Public Understanding: Nature's Raincoats

Impact case study
  • Unit(s) of assessment: B15 - General Engineering
  • School: School of Science and Technology


The NTU research team, along with Professor Yeomans' theoretical physics group at the University of Oxford, created a public understanding exhibit, Nature's Raincoats, for the Royal Society Summer Exhibition of 2009. The exhibition had 5,522 visitors and attracted worldwide media coverage.

The exhibition was then invited to appear at:

  • Techfest (Mumbai, India, in 2010 and 2012) the largest science and technology exhibition in India, with an estimated 85,000 visitors
  • The Discover Zone at the 2010 Times Cheltenham Science Festival, which sold about 23,000 tickets
  • The Big Bang Fair in London 2013, with 65,000 visitors
  • BBC Summer of UK wildlife event (Cardiff, June 2013)
  • The British Science Festival (Newcastle, September 2013).

Public understanding impact through the website and media

Public understanding of Nature's Raincoats was increased by the production of three linked videos for the Test Tube project, a Nottingham Science City initiative.

From July 2009 to May 2013, the Nature's Raincoats website had 21,020 unique visitors from over 40 countries.

Media interest has also resulted in the NTU researchers providing a specially-prepared lab coat for Richard Hammond in the series Invisible Worlds (BBC / Discovery Channel, 2009) and advice and guidance on the development of a stunt for the BBC series Richard Hammond's Miracles of Nature (Oxford Scientific Films, 2012).

Commercial and educational impact

Coverage in trade reports, for example Materials KTN and Eureka, has raised awareness of the commercial possibilities of the research and permissions were granted for research images to be reproduced in an educational textbook.

In the US, teacher and outreach coordinator Troy Dassler developed an educational website for children as a result of his discussions with the research team and use of the Natures Raincoats website. Dassler reported the work in an educational article 'Recognizing excellence: From macro to micro to nano'.

Research background

The research demonstrates how the use of micro- and nano-topography can amplify surface wetting properties beyond that achievable simply though surface chemistry. Properties achieved include super water repellency (superhydrophobicity), often referred to as the "lotus effect", and super wetting.

NTU researchers have been working on superhydrophobicity since 1999, making them one of the earliest UK groups to specialise in this field. The research is underpinned by nine EPSRC awards since 2001, including an EPSRC Platform grant, demonstrating that the research is of world-leading quality.

The work is wide-ranging in its breadth of relevance across science and engineering and has been studied in more than 30 journal articles in the field.

Initial materials methods research showed how superhydrophobicity could be intrinsically built into foams with surface properties renewed by abrasion. Further original research showed how lithographic, electro-deposition, etching and other techniques could produce these properties.

The research team's review article referring to the group's original research, is the most cited article ever published in the leading journal Soft Matter, with 490 citations on 25 September 2013. Along with other original research papers, it established the group as a world-leading source of expertise on materials methods in this area.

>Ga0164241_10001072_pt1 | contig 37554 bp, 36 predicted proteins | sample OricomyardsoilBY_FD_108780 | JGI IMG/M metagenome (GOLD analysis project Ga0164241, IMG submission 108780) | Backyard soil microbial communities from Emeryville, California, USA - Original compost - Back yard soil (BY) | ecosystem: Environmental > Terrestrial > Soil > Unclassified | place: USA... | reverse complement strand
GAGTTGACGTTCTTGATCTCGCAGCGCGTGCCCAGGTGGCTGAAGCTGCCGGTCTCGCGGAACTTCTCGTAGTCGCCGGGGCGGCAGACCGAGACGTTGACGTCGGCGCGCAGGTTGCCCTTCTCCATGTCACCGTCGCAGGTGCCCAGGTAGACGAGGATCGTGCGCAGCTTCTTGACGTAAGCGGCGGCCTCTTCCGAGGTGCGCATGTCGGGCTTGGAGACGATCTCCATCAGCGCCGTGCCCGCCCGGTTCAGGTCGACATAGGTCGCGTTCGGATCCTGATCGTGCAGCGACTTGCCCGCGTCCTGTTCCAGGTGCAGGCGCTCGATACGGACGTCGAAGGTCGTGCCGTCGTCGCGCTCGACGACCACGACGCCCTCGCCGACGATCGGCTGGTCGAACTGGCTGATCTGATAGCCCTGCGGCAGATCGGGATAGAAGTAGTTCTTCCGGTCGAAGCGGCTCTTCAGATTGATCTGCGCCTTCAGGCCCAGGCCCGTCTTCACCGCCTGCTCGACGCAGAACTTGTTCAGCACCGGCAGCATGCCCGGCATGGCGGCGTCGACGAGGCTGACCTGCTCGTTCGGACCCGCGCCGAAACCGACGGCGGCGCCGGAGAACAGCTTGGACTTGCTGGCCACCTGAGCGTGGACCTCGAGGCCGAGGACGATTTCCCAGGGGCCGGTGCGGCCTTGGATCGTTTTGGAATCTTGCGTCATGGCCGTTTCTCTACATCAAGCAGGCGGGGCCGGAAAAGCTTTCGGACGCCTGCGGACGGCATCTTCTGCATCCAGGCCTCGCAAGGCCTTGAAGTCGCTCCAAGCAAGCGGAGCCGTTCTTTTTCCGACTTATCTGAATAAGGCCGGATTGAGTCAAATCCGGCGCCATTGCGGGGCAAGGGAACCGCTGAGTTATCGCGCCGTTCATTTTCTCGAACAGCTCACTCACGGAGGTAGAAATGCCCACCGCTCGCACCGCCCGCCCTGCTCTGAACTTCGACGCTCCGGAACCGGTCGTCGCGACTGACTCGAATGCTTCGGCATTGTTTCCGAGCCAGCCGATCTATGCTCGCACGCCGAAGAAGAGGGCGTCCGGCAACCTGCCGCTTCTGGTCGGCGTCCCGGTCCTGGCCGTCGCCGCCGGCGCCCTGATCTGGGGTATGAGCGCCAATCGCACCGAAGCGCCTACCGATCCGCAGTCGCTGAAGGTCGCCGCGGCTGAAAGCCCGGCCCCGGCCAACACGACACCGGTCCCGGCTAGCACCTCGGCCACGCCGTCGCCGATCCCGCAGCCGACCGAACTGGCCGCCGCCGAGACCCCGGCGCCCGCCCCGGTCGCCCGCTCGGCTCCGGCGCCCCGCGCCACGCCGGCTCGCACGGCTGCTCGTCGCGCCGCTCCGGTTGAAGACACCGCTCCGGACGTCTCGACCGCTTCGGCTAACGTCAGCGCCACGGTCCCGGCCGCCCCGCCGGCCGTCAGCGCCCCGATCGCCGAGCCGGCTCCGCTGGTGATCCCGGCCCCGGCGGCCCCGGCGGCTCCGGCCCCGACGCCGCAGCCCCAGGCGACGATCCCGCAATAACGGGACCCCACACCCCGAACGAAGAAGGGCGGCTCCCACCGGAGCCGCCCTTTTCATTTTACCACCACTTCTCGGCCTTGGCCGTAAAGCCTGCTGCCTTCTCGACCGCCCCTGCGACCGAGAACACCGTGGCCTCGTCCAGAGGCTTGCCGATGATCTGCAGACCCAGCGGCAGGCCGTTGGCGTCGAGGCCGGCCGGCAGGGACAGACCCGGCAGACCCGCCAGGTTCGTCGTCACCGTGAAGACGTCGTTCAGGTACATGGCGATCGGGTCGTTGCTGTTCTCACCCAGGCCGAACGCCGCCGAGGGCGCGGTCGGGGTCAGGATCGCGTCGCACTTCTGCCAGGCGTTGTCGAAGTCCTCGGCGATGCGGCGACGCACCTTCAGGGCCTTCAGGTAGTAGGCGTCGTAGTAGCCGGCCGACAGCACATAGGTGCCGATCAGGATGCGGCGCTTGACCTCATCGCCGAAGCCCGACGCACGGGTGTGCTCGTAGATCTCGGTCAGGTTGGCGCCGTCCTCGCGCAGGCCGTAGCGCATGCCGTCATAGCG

Research developed from materials methods into applications of superhydrophobicity. For example, the group demonstrated sensor responses using switching concepts, cited in Nature News (2005) and subsequent articles.

The team, in collaboration with geographers at Swansea University, then established that superhydrophobic concepts in natural systems could explain extreme water repellence arising from forest fires and use of grey water for irrigation. Their findings are outlined in an article in Environmental Science & Technology and related articles in the European Journal of Soil Science, Applied Physics Letters and Hydrological Processes.

This paper is an exemplar of published research on using immersed superhydrophobic surfaces for underwater respiration, what insect physiologists call a plastron, without the need for a gill.

The group also demonstrated how lichens use a similar natural Gore-Tex type membrane to buffer water and for plants to collect water using passive methods.

The ability of such nano¬- and micro-structured surfaces to reduce solid-liquid contact area and to create a surface retained layer of air also was of interest in methods of drag reduction both in lab-on-a-chip systems and surfaces used in sailing. This led to collaborations with computational fluid dynamics and marine engineers in Southampton and UK Sport as an invited project of the UK Sport-EPSRC Olympics initiative in Team GB preparations for the 2012 Olympics.

The significance of the group's original research output and recognition of its world-leading expertise is evidenced by a range of invited highlight, emerging area, comment and review articles for journals including, Analyst (2004), Nature Materials (2007), Soft Matter (2008), Langmuir (2009), Soft Matter (2010), Advances In Colloid and Interface Science (2010), Soft Matter (2011) and the Journal of Polymer Science B: Polymer Phys. (2011).

Nature's Raincoats video.


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